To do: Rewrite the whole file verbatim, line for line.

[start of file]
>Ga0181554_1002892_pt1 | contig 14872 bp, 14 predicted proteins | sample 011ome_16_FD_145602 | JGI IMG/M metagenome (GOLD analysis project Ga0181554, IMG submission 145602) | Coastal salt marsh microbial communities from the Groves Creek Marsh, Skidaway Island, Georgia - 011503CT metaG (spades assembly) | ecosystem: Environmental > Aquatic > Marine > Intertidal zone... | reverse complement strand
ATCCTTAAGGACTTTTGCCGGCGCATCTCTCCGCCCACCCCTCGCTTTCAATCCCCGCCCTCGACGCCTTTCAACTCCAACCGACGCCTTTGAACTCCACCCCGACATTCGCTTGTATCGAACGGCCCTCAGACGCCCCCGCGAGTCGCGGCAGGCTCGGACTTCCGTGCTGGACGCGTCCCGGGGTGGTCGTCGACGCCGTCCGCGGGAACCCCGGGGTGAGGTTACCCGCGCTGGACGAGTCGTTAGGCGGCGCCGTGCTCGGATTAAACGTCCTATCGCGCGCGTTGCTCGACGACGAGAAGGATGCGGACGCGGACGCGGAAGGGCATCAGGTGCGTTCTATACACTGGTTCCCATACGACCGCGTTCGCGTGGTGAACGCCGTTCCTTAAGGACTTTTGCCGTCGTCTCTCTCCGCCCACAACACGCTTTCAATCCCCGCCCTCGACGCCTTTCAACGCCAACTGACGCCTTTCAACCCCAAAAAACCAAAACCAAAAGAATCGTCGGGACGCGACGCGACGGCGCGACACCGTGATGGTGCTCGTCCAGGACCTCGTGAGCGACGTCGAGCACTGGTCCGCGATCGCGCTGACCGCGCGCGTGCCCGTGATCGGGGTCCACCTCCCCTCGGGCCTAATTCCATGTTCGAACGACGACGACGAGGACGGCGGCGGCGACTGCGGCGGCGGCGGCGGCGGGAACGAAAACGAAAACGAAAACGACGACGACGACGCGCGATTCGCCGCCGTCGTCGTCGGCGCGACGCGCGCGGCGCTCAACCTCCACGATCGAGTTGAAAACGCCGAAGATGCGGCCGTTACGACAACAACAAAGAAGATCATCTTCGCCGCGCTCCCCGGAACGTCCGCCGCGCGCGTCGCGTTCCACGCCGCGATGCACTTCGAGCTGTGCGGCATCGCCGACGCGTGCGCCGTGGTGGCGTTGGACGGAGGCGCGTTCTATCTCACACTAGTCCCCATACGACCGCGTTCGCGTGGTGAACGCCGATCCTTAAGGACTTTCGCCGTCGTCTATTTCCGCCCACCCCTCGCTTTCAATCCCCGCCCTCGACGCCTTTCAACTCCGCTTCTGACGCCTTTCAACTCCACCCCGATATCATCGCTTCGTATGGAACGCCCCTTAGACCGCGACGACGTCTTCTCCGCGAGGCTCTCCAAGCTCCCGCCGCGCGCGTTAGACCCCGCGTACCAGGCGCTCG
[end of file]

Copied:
>Ga0181554_1002892_pt1 | contig 14872 bp, 14 predicted proteins | sample 011ome_16_FD_145602 | JGI IMG/M metagenome (GOLD analysis project Ga0181554, IMG submission 145602) | Coastal salt marsh microbial communities from the Groves Creek Marsh, Skidaway Island, Georgia - 011503CT metaG (spades assembly) | ecosystem: Environmental > Aquatic > Marine > Intertidal zone... | reverse complement strand
ATCCTTAAGGACTTTTGCCGGCGCATCTCTCCGCCCACCCCTCGCTTTCAATCCCCGCCCTCGACGCCTTTCAACTCCAACCGACGCCTTTGAACTCCACCCCGACATTCGCTTGTATCGAACGGCCCTCAGACGCCCCCGCGAGTCGCGGCAGGCTCGGACTTCCGTGCTGGACGCGTCCCGGGGTGGTCGTCGACGCCGTCCGCGGGAACCCCGGGGTGAGGTTACCCGCGCTGGACGAGTCGTTAGGCGGCGCCGTGCTCGGATTAAACGTCCTATCGCGCGCGTTGCTCGACGACGAGAAGGATGCGGACGCGGACGCGGAAGGGCATCAGGTGCGTTCTATACACTGGTTCCCATACGACCGCGTTCGCGTGGTGAACGCCGTTCCTTAAGGACTTTTGCCGTCGTCTCTCTCCGCCCACAACACGCTTTCAATCCCCGCCCTCGACGCCTTTCAACGCCAACTGACGCCTTTCAACCCCAAAAAACCAAAACCAAAAGAATCGTCGGGACGCGACGCGACGGCGCGACACCGTGATGGTGCTCGTCCAGGACCTCGTGAGCGACGTCGAGCACTGGTCCGCGATCGCGCTGACCGCGCGCGTGCCCGTGATCGGGGTCCACCTCCCCTCGGGCCTAATTCCATGTTCGAACGACGACGACGAGGACGGCGGCGGCGACTGCGGCGGCGGCGGCGGCGGGAACGAAAACGAAAACGAAAACGACGACGACGACGCGCGATTCGCCGCCGTCGTCGTCGGCGCGACGCGCGCGGCGCTCAACCTCCACGATCGAGTTGAAAACGCCGAAGATGCGGCCGTTACGACAACAACAAAGAAGATCATCTTCGCCGCGCTCCCCGGAACGTCCGCCGCGCGCGTCGCGTTCCACGCCGCGATGCACTTCGAGCTGTGCGGCATCGCCGACGCGTGCGCCGTGGTGGCGTTGGACGGAGGCGCGTTCTATCTCACACTAGTCCCCATACGACCGCGTTCGCGTGGTGAACGCCGATCCTTAAGGACTTTCGCCGTCGTCTATTTCCGCCCACCCCTCGCTTTCAATCCCCGCCCTCGACGCCTTTCAACTCCGCTTCTGACGCCTTTCAACTCCACCCCGATATCATCGCTTCGTATGGAACGCCCCTTAGACCGCGACGACGTCTTCTCCGCGAGGCTCTCCAAGCTCCCGCCGCGCGCGTTAGACCCCGCGTACCAGGCGCTCG